‘Orthopadie’; ‘Bandagen’: I saw these two neon-lit signs from the window of my hotel room in Berlin. I thought of my father, an orthopaedic surgeon.
I tried to imagine how it had been for him when, for five months in my childhood, we’d had to live apart. He was in London, and my mother and I had returned because my grandmother was dying of cancer.
Drinking an espresso at a cafe on Unter den Linden (the boulevard of the lime trees, one of Berlin’s most famous streets), I wondered what my daughter’s chain of filial associations will be like.
You know those biscuits they give with espresso, one of those and water in a shot glass, in certain cafes in Europe?
I got those with my espresso on Unter den Linden. And I thought of being in Nice with my wife and our girl (she was then five) three years ago. After a bottle of wine and several beers with the meal, I’d order one espresso after another — so that Oishi could have those biscuits — once dinner was done.
She adored the damn things.
Chain of associations, see?
On this visit, I recalled not so much the Berlin I’d seen previously, summer and people sunning themselves in parks and floating down the River Spree in those quaint boats.
My instinctive memory was of Nice, of course, and also of Paris and Barcelona and Florence and Naples and sunwashed and moonlit squares and espresso — and those tiny biscuits.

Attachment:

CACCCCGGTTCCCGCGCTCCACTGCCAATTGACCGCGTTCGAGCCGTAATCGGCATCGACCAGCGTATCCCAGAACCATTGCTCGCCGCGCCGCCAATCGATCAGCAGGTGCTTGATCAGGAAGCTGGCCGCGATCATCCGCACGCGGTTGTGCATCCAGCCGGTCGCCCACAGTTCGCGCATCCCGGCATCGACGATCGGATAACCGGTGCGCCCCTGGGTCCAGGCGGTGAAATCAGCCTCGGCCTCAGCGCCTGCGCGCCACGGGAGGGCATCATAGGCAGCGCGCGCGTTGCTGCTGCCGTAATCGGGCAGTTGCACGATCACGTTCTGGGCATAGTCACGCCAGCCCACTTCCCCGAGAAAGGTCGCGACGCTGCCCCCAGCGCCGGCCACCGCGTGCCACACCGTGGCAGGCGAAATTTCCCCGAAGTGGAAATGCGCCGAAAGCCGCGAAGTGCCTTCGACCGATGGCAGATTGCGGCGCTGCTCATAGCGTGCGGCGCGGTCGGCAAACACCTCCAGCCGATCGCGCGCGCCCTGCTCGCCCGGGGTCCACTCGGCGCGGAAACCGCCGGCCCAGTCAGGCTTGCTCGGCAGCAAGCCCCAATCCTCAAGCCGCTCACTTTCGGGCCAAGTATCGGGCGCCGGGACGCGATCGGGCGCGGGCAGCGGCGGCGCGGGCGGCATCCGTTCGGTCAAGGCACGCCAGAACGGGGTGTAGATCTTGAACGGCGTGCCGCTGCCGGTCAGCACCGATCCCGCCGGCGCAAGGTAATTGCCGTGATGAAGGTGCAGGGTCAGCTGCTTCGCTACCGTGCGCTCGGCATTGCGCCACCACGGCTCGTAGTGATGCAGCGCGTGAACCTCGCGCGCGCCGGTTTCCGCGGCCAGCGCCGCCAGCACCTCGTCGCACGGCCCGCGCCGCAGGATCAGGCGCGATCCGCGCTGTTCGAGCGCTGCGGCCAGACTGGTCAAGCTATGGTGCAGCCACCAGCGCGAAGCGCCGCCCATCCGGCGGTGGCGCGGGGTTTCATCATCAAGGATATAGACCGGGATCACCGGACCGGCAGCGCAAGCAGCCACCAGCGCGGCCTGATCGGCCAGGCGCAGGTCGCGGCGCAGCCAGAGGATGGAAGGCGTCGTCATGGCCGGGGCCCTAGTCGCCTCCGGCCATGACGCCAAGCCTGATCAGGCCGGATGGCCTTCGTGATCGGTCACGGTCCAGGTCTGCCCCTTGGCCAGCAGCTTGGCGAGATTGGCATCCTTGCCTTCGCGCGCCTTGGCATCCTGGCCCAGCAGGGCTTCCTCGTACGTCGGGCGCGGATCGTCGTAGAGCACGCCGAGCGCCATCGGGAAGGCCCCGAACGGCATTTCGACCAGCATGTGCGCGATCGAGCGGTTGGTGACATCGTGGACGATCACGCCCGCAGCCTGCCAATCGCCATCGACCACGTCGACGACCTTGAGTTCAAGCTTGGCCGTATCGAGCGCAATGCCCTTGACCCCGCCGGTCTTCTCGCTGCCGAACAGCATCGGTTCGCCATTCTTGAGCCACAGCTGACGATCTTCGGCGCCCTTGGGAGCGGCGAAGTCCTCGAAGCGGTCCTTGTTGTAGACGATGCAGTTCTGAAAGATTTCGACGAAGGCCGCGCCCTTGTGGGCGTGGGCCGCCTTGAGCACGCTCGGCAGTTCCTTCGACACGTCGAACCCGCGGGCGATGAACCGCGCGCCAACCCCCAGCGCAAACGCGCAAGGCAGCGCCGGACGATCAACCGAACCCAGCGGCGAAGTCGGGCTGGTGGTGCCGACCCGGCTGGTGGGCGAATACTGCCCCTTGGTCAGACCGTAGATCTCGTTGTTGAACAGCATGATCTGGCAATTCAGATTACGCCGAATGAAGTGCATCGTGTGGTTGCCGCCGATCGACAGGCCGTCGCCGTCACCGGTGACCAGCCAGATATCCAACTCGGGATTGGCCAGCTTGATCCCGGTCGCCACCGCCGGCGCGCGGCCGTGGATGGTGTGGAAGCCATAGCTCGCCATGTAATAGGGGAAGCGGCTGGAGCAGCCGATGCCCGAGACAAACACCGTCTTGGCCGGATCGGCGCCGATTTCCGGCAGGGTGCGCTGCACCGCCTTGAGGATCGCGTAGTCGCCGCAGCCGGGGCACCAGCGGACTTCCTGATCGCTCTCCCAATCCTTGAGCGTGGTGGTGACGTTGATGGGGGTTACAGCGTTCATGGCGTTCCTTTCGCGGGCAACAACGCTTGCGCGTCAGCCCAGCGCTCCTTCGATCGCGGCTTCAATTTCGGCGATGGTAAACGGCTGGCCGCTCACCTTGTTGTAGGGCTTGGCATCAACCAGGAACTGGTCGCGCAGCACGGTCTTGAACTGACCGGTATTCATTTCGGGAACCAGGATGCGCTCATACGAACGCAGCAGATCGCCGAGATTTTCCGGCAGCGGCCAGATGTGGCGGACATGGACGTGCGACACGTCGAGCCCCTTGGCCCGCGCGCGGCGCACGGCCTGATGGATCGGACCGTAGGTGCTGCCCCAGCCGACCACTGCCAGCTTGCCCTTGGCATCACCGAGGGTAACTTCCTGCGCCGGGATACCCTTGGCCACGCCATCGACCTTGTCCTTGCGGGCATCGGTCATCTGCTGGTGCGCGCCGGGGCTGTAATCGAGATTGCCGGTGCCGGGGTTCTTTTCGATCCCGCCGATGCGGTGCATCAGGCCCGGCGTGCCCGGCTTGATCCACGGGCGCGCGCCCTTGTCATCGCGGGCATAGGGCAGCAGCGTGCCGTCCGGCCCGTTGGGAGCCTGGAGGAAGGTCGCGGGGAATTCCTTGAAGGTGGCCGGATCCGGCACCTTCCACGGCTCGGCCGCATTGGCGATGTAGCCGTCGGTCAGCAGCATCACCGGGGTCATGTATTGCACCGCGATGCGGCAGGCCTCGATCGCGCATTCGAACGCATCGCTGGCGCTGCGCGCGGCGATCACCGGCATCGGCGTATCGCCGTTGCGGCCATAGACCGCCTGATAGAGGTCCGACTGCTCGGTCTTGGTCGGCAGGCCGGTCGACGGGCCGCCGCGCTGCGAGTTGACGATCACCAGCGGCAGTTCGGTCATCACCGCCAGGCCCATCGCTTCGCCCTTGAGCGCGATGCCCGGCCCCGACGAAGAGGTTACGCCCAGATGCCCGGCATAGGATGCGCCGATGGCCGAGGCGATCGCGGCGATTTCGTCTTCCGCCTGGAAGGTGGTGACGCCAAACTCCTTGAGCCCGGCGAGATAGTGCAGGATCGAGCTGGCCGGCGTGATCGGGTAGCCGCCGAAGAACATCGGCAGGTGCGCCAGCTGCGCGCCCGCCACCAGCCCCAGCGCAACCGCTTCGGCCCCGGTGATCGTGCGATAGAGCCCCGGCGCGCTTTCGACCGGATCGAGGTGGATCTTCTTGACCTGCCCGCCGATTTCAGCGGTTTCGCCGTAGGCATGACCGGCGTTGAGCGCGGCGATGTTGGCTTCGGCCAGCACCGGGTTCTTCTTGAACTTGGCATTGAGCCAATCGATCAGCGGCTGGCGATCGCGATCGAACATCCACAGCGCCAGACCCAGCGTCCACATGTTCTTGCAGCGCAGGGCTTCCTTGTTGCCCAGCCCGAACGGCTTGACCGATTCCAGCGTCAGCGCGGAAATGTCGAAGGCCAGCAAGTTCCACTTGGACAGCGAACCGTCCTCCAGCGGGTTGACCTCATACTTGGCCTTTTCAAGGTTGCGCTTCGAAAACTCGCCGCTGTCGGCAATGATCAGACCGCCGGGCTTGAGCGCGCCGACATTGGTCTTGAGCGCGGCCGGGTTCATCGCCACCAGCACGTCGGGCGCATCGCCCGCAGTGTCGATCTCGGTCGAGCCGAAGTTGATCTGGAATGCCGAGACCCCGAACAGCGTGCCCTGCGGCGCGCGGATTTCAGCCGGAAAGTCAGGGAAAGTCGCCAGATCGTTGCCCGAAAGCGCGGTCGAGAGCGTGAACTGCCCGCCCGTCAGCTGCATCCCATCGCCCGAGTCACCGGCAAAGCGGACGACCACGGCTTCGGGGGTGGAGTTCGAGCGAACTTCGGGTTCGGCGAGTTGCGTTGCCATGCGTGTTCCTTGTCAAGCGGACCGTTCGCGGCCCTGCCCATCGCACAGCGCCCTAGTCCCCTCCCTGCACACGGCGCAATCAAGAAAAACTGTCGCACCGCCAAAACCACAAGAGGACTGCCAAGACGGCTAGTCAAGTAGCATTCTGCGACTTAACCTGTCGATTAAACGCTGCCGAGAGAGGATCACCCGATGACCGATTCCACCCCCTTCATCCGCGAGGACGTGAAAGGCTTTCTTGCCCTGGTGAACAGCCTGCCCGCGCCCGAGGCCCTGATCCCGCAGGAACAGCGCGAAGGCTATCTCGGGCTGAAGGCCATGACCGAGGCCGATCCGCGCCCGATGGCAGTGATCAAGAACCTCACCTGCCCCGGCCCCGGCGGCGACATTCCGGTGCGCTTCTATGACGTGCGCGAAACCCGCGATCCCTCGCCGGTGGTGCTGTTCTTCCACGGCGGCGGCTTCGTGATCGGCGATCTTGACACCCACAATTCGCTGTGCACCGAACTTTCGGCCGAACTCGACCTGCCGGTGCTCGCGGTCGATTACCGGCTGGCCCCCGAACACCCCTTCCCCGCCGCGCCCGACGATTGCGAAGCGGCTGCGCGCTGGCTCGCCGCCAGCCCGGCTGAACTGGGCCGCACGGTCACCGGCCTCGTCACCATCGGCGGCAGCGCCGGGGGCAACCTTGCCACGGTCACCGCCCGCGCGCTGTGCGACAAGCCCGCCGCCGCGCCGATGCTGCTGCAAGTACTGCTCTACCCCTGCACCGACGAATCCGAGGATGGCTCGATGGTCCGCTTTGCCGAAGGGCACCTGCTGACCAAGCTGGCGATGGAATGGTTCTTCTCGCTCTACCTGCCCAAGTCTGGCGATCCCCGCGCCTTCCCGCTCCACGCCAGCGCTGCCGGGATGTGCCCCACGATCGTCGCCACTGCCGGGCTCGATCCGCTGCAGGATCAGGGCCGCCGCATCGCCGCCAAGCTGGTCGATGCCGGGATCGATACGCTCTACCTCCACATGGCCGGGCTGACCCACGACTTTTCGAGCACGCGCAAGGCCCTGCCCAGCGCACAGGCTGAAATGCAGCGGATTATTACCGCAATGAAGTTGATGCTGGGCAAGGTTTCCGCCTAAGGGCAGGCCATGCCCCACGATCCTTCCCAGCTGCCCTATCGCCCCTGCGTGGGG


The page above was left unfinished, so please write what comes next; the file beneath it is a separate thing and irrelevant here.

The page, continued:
Fatherhood makes me schmaltzy and self indulgent in certain ways.
Walking along the Spree, the icy wind snapping my coat against my back, the trees turned into spindly caricatures of their summer selves, I received a text from Oishi. “Baba, what are you doing? I am missing you so much.”
It was one of her many texts. One of them turned up as she was going to bed (it was only 5pm in Berlin), and I was at the Reichstag, the seat of German parliament, interviewing a civil rights activist.
I excused myself. I went out. I texted her back. And she called me. She told me of the minutiae of her largely unremarkable (yet always, in some way, remarkable) day.
So it goes, and so it goes.
Having linguini for dinner with Orhan Pamuk’s new novel my only company, the rain a gauzy, illuminated, shimmering curtain outside, I thought of how my girl adores the seafood linguini at Taj Land’s End in Mumbai. I made to call her. But it was 3 am where she was. I felt guilty for having ordered the linguini.
And I wondered how, when Oishi will travel on her own, she will remember me, what her chain of associations will be like.